- A generation of Chinese mums has grown up with the internet, and they use it to buy clothes for their children more than they do to stock their own wardrobes
- 'Mommy blogs' and social media posts by 'normal' women about their kids' fashion choices have more influence on Chinese millennials than KOLs
When the Baby Dior team posted a photograph of child influencer and actress A Lalei dressed in head-to-toe cream and lace Dior on their Weibo account, its engagement shot up " as did their sales. A few weeks later, they uploaded a picture of actor couple Du Jiang and Huo Siyan's child, Du Yuqi, in a "mini-me" outfit from their ready-to-wear collections and their follower numbers leapt up once again.
The China market has long been a focus of childrenswear brands looking to expand. The global luxury childrenswear market reached US$6.6 billion last year, up by 3.8 per cent year-on-year, according to Euromonitor. In China, its growth doubled in just 12 months.
A new report by K11's Future Taskforce, "The Mommy Economy in China", focuses on the retail habits of Chinese millennial mothers and should be required reading for any childrenswear brand trying to make millions in mainland China.
The report looks into how mothers born after 1980 shop for their children " and why fashion should be careful of making lazy generalisations about them. Known as the BAT generation " after China's three e-commerce giants, Baidu, Alibaba (which owns the South China Morning Post) and Tencent " this is an age group that has grown up shopping online and is notably internet savvy.
Their internet savviness apparently increases after they give birth: 39 per cent of the women profiled said that they bought most of their own clothes online, but when it comes to shopping for their children, that number jumps to 44 per cent. And even those who mostly shop in bricks-and-mortar stores are still heavily influenced by social media and online comparisons.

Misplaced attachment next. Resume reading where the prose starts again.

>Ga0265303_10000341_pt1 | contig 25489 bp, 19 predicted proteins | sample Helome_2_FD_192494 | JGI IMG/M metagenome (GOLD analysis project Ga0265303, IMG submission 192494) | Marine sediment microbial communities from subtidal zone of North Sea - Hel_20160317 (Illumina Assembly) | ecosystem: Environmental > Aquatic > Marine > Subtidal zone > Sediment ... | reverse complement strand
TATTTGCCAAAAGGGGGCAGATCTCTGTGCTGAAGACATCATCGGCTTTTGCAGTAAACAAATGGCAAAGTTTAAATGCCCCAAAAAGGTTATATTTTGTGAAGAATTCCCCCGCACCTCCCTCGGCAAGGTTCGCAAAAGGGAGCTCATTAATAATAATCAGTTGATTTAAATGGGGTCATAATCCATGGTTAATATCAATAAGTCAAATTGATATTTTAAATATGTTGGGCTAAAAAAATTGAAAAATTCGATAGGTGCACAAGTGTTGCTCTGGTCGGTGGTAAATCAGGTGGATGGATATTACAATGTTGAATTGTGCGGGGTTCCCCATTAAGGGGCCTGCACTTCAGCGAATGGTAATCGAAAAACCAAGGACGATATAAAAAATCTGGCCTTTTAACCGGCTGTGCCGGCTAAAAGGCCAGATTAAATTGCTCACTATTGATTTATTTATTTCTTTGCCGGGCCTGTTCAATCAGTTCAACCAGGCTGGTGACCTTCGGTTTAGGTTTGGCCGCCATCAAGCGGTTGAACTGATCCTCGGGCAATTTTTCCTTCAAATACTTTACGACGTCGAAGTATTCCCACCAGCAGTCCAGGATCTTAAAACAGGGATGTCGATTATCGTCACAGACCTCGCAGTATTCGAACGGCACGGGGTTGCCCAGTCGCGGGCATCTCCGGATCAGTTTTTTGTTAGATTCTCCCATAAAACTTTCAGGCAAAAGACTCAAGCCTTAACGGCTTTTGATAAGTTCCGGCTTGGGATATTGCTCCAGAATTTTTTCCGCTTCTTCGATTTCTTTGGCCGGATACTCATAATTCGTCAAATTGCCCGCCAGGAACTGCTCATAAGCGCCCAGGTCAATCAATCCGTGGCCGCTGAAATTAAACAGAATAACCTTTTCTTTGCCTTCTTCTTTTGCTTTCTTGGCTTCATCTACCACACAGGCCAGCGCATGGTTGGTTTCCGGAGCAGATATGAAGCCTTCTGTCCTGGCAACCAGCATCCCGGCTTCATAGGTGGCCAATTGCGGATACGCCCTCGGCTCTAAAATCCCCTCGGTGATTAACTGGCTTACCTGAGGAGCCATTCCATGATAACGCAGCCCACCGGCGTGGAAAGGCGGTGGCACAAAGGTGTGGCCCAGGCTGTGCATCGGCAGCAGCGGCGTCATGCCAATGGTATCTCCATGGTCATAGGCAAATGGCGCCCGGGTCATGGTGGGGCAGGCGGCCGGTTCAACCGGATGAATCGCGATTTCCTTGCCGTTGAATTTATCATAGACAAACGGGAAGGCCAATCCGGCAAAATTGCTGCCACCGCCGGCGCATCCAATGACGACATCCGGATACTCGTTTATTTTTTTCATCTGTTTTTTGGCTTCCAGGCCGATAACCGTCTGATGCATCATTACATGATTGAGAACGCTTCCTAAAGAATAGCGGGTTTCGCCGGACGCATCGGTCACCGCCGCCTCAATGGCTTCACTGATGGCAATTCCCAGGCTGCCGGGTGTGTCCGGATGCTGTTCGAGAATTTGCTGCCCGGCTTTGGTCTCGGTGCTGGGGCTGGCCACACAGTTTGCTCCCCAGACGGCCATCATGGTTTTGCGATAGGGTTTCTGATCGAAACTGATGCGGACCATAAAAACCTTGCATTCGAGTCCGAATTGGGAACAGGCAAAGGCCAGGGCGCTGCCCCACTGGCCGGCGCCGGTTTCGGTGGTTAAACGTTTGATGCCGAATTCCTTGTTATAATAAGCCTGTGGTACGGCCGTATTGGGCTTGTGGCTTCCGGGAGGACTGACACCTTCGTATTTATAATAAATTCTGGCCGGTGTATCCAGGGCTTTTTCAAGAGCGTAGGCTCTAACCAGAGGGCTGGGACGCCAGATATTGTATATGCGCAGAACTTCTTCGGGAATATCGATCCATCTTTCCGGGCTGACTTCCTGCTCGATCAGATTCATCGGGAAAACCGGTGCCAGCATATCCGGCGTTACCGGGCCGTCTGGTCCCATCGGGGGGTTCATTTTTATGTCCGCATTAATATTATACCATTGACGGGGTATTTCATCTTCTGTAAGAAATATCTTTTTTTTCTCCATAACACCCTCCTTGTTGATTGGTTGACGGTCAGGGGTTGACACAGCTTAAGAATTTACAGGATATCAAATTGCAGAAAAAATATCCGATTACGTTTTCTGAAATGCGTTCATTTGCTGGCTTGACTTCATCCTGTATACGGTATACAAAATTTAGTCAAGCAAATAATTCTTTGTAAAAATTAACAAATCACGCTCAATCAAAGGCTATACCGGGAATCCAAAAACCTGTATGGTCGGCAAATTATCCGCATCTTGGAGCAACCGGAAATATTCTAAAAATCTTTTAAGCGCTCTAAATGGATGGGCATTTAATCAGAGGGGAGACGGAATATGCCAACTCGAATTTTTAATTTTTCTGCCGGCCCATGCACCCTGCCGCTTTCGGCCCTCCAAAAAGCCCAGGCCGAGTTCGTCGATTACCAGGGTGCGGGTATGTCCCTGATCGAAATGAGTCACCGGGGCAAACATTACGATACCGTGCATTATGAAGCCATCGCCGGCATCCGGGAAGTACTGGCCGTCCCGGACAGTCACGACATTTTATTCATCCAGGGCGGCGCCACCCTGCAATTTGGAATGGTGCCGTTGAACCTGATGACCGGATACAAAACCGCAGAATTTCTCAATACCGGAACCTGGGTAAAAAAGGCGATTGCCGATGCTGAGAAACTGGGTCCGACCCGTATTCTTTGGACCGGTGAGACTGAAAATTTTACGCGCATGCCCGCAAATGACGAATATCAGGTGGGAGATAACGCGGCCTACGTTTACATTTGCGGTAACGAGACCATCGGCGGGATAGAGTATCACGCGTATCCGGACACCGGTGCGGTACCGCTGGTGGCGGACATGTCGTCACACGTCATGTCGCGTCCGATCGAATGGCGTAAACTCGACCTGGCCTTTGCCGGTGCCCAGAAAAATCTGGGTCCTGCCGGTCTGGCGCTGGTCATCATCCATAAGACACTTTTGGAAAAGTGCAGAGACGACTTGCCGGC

A whopping 91 per cent of BAT mums use their smartphones to compare prices for childrenswear on online platforms and read product reviews, whereas just 44 per cent of mothers of a similar age in the United States and Britain do so.
"Time-strapped millennial mums often engage in Robo behaviour (Research Online, Buy Offline)," says the report. "Compared to their Western counterparts, China's BAT mums are even more likely to use their smartphone as a shopping accessory, constantly taking in reviews and getting the opinions of other mothers they trust."
And then there is social media. Only 25 per cent of millennial Chinese mothers say that they have bought a piece of clothing for their children as a result of seeing a KOL or influencer post " which is lower than might be expected; on the other hand, 50 per cent say the views of other mothers online affect their purchases.
"Social media is already a real driver for childrenswear, but sometimes in unexpected ways," says Giuliana Parabiago, the marketing director for Pitti Bimbo, the world's top international childrenswear fair, which is held in Florence, Italy, in January.
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"Often it is the mummy blogs that have the most power, as they have so many followers from all over the world. They show real fashion and lifestyle content, but in a very relaxed way " and all the family is included. It is the millennial way," Parabiago says.